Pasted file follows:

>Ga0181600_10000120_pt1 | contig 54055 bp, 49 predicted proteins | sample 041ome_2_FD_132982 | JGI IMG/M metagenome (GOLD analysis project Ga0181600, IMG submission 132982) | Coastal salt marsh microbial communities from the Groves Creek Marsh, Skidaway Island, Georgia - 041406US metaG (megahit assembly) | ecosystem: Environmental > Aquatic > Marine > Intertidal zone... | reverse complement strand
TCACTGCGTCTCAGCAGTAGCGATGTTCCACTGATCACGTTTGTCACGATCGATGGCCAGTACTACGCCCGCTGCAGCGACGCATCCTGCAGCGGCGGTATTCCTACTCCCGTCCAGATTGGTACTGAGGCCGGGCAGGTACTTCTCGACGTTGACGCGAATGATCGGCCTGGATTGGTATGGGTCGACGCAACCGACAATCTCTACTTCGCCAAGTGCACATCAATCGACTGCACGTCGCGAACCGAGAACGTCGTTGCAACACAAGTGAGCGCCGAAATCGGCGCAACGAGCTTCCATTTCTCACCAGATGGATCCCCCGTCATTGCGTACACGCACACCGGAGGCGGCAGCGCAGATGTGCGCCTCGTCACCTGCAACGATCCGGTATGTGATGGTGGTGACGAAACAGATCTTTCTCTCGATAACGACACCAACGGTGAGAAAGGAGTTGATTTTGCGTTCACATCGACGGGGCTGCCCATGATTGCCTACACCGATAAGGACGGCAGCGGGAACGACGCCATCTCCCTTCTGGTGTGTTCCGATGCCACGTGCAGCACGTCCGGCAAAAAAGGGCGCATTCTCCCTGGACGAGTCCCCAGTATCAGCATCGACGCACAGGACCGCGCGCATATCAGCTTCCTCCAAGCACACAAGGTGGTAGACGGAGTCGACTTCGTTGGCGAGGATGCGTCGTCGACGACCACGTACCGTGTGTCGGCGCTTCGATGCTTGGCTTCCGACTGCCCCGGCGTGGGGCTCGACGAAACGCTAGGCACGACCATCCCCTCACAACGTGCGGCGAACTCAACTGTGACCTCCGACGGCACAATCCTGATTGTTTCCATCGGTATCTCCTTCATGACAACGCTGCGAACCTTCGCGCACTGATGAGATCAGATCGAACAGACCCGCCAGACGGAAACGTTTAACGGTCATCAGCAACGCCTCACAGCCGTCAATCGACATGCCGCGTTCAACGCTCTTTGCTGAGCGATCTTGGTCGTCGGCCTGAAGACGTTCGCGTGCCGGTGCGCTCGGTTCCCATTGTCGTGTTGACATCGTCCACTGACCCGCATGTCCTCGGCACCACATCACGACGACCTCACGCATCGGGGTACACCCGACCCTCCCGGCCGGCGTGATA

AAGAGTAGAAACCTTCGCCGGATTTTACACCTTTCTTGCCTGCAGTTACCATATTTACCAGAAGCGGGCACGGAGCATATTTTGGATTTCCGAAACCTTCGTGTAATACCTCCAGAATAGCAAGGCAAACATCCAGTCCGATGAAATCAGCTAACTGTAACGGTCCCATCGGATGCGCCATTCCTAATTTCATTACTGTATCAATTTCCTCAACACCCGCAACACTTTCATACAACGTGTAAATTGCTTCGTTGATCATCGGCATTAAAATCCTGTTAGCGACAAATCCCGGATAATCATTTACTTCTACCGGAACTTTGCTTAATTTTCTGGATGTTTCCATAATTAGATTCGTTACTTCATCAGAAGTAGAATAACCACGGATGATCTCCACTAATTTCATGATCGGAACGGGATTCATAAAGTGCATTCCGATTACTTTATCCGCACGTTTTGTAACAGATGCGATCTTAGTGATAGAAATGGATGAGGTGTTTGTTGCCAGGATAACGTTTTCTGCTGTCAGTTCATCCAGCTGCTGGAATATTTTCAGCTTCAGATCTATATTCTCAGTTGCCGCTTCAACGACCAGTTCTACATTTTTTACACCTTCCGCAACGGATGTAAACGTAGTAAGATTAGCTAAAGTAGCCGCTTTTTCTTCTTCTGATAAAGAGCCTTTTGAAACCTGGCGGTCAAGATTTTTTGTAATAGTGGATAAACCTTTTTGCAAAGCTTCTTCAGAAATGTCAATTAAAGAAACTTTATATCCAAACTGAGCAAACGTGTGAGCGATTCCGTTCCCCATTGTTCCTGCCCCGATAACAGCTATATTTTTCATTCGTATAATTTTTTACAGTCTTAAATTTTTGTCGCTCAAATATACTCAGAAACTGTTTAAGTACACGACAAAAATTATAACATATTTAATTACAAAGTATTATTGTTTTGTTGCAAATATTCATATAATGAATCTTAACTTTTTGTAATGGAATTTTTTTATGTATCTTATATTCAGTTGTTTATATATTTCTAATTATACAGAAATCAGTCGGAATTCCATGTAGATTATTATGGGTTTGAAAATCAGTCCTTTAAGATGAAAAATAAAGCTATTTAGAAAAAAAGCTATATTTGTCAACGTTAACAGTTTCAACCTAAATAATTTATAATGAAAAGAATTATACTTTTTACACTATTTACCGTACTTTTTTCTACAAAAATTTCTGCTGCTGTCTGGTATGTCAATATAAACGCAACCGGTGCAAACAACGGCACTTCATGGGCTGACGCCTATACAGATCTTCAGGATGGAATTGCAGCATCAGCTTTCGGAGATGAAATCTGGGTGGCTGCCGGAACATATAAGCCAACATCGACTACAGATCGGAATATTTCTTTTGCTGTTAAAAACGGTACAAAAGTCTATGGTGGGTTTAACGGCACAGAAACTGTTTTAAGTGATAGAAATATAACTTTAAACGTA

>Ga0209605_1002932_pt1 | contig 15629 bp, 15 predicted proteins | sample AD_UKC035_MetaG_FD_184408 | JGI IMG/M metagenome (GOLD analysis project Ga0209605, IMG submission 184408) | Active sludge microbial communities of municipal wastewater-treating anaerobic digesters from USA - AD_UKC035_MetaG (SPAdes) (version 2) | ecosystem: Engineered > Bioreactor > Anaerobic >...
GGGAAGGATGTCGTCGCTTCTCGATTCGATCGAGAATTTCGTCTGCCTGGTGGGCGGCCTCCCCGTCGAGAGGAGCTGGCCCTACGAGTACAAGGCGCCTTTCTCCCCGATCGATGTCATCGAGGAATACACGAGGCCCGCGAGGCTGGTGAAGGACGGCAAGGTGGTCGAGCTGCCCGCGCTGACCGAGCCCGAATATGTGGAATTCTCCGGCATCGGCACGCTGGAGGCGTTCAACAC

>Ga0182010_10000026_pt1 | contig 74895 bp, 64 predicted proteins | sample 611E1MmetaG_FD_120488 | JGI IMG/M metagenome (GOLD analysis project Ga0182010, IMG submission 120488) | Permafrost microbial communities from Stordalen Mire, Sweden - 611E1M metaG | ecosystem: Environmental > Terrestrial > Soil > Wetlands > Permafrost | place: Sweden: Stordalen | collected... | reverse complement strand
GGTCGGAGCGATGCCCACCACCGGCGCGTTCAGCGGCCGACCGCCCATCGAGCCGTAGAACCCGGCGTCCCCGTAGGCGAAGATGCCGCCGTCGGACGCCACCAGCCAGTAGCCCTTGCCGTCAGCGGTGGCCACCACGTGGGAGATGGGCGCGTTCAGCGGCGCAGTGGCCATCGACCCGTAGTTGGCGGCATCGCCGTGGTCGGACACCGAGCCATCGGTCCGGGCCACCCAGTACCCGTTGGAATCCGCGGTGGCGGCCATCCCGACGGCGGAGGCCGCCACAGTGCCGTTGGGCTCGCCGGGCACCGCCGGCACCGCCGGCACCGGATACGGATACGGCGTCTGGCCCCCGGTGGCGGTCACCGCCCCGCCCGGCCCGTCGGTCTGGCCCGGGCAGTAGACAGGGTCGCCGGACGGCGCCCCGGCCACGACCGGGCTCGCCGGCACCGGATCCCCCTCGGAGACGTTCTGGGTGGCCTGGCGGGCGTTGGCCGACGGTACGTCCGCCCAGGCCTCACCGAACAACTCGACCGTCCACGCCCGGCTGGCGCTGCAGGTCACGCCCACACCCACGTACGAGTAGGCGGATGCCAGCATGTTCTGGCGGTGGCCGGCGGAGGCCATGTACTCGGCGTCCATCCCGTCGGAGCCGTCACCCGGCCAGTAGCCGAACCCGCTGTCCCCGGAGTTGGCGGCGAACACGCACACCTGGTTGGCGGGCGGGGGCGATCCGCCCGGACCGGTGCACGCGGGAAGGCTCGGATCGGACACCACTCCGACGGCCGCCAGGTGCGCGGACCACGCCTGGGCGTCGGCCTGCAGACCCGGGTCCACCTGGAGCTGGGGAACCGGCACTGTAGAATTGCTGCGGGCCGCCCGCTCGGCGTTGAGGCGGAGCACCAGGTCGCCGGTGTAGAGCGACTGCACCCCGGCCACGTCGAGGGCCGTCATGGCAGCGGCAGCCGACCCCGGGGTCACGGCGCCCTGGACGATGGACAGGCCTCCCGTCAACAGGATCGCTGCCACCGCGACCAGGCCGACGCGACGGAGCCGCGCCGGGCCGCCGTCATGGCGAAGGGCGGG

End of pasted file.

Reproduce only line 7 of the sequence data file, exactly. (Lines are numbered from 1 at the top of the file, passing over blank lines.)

GGTCGGAGCGATGCCCACCACCGGCGCGTTCAGCGGCCGACCGCCCATCGAGCCGTAGAACCCGGCGTCCCCGTAGGCGAAGATGCCGCCGTCGGACGCCACCAGCCAGTAGCCCTTGCCGTCAGCGGTGGCCACCACGTGGGAGATGGGCGCGTTCAGCGGCGCAGTGGCCATCGACCCGTAGTTGGCGGCATCGCCGTGGTCGGACACCGAGCCATCGGTCCGGGCCACCCAGTACCCGTTGGAATCCGCGGTGGCGGCCATCCCGACGGCGGAGGCCGCCACAGTGCCGTTGGGCTCGCCGGGCACCGCCGGCACCGCCGGCACCGGATACGGATACGGCGTCTGGCCCCCGGTGGCGGTCACCGCCCCGCCCGGCCCGTCGGTCTGGCCCGGGCAGTAGACAGGGTCGCCGGACGGCGCCCCGGCCACGACCGGGCTCGCCGGCACCGGATCCCCCTCGGAGACGTTCTGGGTGGCCTGGCGGGCGTTGGCCGACGGTACGTCCGCCCAGGCCTCACCGAACAACTCGACCGTCCACGCCCGGCTGGCGCTGCAGGTCACGCCCACACCCACGTACGAGTAGGCGGATGCCAGCATGTTCTGGCGGTGGCCGGCGGAGGCCATGTACTCGGCGTCCATCCCGTCGGAGCCGTCACCCGGCCAGTAGCCGAACCCGCTGTCCCCGGAGTTGGCGGCGAACACGCACACCTGGTTGGCGGGCGGGGGCGATCCGCCCGGACCGGTGCACGCGGGAAGGCTCGGATCGGACACCACTCCGACGGCCGCCAGGTGCGCGGACCACGCCTGGGCGTCGGCCTGCAGACCCGGGTCCACCTGGAGCTGGGGAACCGGCACTGTAGAATTGCTGCGGGCCGCCCGCTCGGCGTTGAGGCGGAGCACCAGGTCGCCGGTGTAGAGCGACTGCACCCCGGCCACGTCGAGGGCCGTCATGGCAGCGGCAGCCGACCCCGGGGTCACGGCGCCCTGGACGATGGACAGGCCTCCCGTCAACAGGATCGCTGCCACCGCGACCAGGCCGACGCGACGGAGCCGCGCCGGGCCGCCGTCATGGCGAAGGGCGGG